I have been trying to figure out this basic concept for quite some time now, but without much success: When purposefully mis-matching an RF stage (such as a PA) in a 50 ohm system, I sometimes see references alluding to the fact that the next stage will *not* be able to see 50 ohms due to this mismatched stage. The part that really confuses me is: Why not? Why can't the PA's output matching network not only purposefully be designed to conjugately mis-match the PA's output (for max Pout) AND also present exactly 50 ohms at the other end of this same matching network? And if, for some reason, this is not possible, then why not just add another pi (or L) network so as to give the next stage exactly 50 ohms? Am I understanding this correctly, or do I have it completely FUBAR'ed up?
You can make it look like 50ohms for one particular frequency. Power amplifiers are for the most part hard voltage sources. The matching network or nowadays broadband transformers are there to match that into a load. But the main goal is not to do an impedance match. It is to maximize the power output while not going too low in the impedance the output transistors see, in order not to smoke them out. For example, an amp stage might feed into a 1:4 xfmr and thus see a load of 12.5ohms. You could get a whole lot more power into the antenna if you stepped it up to 1:8. But then the output stage would sweat a 6.25ohm load and pretty soon there will be a bang and molten solder will splatter about.
Thanks for the response! So you are saying that even if we purposfully mismatch the output of the PA for the highest P1dB, that we can still make the next stage, such as a filter, "think" that it is looking into a 50 ohm PA?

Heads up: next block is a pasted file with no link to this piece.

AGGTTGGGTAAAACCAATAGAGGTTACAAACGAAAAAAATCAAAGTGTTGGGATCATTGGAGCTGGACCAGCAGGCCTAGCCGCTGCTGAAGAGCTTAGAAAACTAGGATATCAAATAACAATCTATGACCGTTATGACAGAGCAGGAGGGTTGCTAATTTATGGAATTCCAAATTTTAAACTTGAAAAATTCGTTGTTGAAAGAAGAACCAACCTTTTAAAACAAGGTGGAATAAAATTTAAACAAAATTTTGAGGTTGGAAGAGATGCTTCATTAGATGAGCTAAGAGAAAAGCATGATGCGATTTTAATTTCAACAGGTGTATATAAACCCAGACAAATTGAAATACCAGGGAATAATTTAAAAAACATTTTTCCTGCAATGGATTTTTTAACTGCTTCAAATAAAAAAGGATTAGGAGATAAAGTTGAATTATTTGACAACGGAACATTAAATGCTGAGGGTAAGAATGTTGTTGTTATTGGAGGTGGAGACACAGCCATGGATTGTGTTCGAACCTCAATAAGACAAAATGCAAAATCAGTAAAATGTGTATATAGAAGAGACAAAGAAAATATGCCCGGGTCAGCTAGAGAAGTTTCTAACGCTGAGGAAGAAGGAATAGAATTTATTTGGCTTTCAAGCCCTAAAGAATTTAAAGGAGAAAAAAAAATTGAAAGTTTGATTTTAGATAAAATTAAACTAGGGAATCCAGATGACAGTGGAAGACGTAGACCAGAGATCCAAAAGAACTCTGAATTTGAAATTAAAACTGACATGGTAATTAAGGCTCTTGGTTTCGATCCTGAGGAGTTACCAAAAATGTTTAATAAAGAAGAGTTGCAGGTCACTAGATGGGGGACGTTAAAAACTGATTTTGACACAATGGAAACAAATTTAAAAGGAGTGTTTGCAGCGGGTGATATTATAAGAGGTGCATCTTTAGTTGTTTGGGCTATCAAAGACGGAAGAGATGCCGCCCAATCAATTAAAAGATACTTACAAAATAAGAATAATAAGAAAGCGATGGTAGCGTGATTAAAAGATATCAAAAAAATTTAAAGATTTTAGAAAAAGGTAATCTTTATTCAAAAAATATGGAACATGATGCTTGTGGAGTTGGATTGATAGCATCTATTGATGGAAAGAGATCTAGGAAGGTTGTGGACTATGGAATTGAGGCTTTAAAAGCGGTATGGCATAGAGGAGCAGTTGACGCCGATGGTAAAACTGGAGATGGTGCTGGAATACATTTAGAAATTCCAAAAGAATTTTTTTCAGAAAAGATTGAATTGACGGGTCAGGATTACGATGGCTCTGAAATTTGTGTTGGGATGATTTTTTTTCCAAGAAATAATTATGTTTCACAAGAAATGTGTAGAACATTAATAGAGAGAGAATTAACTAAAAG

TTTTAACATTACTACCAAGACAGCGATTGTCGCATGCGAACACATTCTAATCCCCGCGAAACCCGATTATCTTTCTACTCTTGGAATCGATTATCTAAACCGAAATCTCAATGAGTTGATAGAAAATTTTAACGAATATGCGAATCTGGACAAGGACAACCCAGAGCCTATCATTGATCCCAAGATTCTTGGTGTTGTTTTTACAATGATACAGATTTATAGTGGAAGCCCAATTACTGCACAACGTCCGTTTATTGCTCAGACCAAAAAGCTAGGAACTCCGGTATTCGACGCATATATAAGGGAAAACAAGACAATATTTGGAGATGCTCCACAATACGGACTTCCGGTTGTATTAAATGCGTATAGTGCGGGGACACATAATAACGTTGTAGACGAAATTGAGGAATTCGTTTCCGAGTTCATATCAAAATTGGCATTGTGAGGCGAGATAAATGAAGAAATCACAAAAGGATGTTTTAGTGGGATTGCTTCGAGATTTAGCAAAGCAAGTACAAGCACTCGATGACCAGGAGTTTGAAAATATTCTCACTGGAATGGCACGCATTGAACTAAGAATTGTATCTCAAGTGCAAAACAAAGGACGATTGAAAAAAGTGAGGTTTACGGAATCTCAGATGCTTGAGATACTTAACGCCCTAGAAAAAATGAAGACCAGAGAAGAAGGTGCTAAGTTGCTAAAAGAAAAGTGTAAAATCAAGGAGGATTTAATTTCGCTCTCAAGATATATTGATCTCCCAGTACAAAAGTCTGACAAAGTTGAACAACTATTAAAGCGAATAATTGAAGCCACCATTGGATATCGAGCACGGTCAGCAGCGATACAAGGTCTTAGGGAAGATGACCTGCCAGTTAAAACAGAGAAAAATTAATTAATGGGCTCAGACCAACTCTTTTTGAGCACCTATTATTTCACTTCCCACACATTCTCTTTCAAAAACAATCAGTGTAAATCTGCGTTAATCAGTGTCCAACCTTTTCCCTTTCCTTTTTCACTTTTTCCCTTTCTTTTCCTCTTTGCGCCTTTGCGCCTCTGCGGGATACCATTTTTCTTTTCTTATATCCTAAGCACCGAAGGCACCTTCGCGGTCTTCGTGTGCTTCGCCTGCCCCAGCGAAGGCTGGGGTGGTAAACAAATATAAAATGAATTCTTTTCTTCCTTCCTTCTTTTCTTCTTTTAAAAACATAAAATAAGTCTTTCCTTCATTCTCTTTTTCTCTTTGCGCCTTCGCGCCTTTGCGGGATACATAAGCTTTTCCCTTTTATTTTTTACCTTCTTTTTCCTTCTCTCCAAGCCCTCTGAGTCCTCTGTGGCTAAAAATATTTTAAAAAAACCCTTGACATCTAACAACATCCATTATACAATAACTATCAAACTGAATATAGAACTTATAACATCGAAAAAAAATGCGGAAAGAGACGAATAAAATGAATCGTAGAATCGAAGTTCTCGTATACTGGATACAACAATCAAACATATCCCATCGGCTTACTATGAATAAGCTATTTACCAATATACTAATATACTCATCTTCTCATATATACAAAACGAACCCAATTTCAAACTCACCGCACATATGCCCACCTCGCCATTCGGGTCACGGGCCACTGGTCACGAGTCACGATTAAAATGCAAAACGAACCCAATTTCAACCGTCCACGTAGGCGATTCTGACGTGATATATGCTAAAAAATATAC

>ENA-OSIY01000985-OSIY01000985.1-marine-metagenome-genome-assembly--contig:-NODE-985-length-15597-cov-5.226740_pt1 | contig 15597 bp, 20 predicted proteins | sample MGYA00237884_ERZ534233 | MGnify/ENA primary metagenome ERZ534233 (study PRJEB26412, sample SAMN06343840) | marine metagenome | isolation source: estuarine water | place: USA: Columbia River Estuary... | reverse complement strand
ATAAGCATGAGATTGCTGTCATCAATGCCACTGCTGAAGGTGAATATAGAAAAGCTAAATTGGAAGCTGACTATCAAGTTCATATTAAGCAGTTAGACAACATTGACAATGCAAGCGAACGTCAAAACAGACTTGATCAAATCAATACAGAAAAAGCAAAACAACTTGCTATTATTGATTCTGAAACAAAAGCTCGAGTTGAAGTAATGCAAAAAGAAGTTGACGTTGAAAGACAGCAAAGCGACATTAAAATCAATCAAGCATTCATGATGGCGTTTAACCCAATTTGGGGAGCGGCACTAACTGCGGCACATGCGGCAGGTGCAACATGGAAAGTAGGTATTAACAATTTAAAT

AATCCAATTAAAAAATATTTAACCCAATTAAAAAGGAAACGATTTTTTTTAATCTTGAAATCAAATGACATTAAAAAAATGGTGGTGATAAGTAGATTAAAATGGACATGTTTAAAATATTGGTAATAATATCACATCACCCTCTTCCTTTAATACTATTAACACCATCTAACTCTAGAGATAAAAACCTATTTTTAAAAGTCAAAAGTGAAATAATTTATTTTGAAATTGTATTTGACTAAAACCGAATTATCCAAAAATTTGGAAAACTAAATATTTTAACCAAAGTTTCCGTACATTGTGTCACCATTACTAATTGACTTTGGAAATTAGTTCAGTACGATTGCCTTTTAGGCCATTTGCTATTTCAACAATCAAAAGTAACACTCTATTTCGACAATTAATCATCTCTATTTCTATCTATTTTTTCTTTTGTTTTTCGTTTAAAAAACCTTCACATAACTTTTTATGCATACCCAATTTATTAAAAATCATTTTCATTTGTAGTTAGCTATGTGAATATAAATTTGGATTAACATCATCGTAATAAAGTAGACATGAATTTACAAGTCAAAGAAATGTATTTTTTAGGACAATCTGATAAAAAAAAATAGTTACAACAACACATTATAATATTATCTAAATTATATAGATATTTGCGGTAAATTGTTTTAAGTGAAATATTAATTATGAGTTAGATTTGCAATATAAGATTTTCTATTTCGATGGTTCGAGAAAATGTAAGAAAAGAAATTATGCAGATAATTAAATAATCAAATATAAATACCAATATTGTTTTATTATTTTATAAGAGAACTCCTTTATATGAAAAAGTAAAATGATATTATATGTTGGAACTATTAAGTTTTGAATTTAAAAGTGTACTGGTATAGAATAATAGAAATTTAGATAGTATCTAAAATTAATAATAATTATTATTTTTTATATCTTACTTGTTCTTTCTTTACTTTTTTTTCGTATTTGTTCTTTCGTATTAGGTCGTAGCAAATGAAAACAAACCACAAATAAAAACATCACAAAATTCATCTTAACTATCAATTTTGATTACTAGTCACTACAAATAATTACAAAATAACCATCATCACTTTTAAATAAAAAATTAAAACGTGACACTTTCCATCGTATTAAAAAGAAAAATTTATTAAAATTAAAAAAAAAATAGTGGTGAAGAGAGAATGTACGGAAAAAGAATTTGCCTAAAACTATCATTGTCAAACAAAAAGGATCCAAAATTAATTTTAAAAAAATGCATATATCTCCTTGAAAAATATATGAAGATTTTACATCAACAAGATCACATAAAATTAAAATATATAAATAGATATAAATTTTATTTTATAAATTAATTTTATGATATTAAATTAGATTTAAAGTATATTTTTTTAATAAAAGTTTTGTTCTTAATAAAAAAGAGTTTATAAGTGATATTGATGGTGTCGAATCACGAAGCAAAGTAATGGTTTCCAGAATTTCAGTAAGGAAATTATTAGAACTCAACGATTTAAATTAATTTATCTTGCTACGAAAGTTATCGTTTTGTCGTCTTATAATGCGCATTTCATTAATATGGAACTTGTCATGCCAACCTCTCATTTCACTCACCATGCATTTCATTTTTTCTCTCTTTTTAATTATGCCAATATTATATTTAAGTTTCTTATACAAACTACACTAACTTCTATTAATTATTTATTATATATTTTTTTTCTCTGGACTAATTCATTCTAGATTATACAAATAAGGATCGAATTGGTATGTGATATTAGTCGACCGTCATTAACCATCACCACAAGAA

Not if there is nothing else between the two stages, then mismatch would not make a lot of sense. If you have a filter in between you'd need make sure both sides of it are terminating with the spec'd impedance.
Why does the next stage have to see 50 Ohms? It'll usually be quite happy with less. Unless, of course, it is built "on the edge" in terms of stability but IMHO a designer of an amp that goes unstable upon small source changes should be tarred, feathered and flogged ;-)
Why not instead design the filter for the impedance it does see? You suggested a pi network for coupling the load to the PA. Be aware that you will have real trouble getting a lossless linear passive reciprocal network to present, say, the desired 4000 ohm load to the plate of a beam power tube and at the same time transform the 10k ohms you see looking back at that plate to 50 ohms. It ain't going to happen. If you add an L, or change the pi values, or whatever, to get the 10k transformed to 50, then the 50 will present a 10k load to the plate, rather far from the optimum. Same with Joerg's example of a low-impedance output, say less than an ohm, and your 50 ohm load transformed to the 12.5 ohm optimal load he suggested. Depending on the network you use, the 1 ohm will transform to something different from 50 ohms. A transformer would transform in constant impedance ratio; a quarter wave transmission line would transform in a reciprocal fashion: 25 ohm line to transform 12.5 to 50 would transform 1 to 625. A pi behaves more like a quarter wave transmission line than like a transformer, but not the same as a line in general.
Three ways to solve your dilemma: (a) design whatever follows, be it a filter or another stage or whatever, to operate properly with the source impedance it WILL see; (b) use feedback in the amplifier to adjust the source impedance to what you want (which gets at least tricky at RF); and (c) add resistive (dissipative) loading. For example, for (c) applied to the hypothetical valve mentioned above with an optimum plate load of 4k ohms and an effective plate resistance of 10k ohms, put 13.333k ohms shunt from plate to ground (with DC blocking). Then design a pi network to match between 50 ohms and 10k||13.333k. That means the 50 ohm load will "see" a 50 ohm source impedance, and will present 10k||13.333k to the plate; but there's also 13.333k plate load, so the net plate load will be 4k, as desired. But that wastes 30% of the available power in the 13.333k resistance. Much better to use (a) or (b) or a combination.
I thought I had posted a reply this afternoon about this, with a reference to a nice article on reciprocal networks, but I see it didn't make it. You might find the section beginning at "Properties of reciprocal and non-reciprocal networks" at